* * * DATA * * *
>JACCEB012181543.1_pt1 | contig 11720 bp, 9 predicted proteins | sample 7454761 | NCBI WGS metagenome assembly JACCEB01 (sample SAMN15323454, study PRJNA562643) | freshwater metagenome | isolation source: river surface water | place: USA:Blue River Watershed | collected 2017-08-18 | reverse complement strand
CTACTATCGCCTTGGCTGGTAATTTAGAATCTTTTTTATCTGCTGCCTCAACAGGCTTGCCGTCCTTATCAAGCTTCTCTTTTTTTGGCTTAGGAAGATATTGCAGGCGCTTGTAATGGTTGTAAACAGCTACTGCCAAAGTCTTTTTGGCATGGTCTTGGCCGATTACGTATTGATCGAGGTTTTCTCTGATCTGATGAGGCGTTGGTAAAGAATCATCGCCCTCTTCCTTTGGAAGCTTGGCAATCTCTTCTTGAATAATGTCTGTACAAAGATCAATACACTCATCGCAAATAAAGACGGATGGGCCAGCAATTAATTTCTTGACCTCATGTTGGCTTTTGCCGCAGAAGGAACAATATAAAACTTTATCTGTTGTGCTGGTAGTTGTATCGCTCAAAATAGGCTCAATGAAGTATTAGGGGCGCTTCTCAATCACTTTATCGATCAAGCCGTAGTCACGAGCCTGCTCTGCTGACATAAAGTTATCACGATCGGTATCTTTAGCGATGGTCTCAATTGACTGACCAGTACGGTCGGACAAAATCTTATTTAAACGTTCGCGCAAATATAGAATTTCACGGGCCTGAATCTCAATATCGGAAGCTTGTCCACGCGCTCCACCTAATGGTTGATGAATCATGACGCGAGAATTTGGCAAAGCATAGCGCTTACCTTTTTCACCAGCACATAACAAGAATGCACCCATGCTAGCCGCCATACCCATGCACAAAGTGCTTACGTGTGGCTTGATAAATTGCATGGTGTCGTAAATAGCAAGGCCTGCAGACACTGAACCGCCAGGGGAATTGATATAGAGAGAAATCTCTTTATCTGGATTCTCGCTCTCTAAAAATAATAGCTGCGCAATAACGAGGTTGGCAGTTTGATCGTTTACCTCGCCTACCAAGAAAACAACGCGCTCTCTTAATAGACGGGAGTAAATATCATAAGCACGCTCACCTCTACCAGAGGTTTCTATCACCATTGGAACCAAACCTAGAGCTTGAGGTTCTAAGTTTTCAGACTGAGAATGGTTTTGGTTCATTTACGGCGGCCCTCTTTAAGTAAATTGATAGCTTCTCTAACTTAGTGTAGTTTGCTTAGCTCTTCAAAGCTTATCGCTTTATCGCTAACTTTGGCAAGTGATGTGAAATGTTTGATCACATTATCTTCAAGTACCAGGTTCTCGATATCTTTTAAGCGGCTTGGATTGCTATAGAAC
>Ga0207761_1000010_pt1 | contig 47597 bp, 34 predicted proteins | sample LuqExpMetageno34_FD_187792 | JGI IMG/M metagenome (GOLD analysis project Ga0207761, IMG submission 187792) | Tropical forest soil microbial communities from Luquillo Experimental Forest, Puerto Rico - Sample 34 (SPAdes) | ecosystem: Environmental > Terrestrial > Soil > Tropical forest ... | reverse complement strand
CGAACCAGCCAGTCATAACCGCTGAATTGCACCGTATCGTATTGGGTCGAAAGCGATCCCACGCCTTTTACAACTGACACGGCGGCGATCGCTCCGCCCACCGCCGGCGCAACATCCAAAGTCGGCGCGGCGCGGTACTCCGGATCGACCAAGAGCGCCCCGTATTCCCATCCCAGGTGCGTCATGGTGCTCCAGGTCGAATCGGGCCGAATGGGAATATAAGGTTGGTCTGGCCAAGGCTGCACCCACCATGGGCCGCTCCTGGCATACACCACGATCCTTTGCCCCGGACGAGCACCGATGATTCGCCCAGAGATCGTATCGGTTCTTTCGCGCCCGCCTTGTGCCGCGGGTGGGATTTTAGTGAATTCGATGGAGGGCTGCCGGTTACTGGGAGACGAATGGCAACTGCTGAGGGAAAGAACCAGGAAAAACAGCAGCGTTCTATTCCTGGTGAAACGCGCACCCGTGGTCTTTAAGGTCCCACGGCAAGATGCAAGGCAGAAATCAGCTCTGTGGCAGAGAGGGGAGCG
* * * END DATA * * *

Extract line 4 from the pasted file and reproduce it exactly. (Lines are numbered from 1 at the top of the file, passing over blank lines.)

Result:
CGAACCAGCCAGTCATAACCGCTGAATTGCACCGTATCGTATTGGGTCGAAAGCGATCCCACGCCTTTTACAACTGACACGGCGGCGATCGCTCCGCCCACCGCCGGCGCAACATCCAAAGTCGGCGCGGCGCGGTACTCCGGATCGACCAAGAGCGCCCCGTATTCCCATCCCAGGTGCGTCATGGTGCTCCAGGTCGAATCGGGCCGAATGGGAATATAAGGTTGGTCTGGCCAAGGCTGCACCCACCATGGGCCGCTCCTGGCATACACCACGATCCTTTGCCCCGGACGAGCACCGATGATTCGCCCAGAGATCGTATCGGTTCTTTCGCGCCCGCCTTGTGCCGCGGGTGGGATTTTAGTGAATTCGATGGAGGGCTGCCGGTTACTGGGAGACGAATGGCAACTGCTGAGGGAAAGAACCAGGAAAAACAGCAGCGTTCTATTCCTGGTGAAACGCGCACCCGTGGTCTTTAAGGTCCCACGGCAAGATGCAAGGCAGAAATCAGCTCTGTGGCAGAGAGGGGAGCG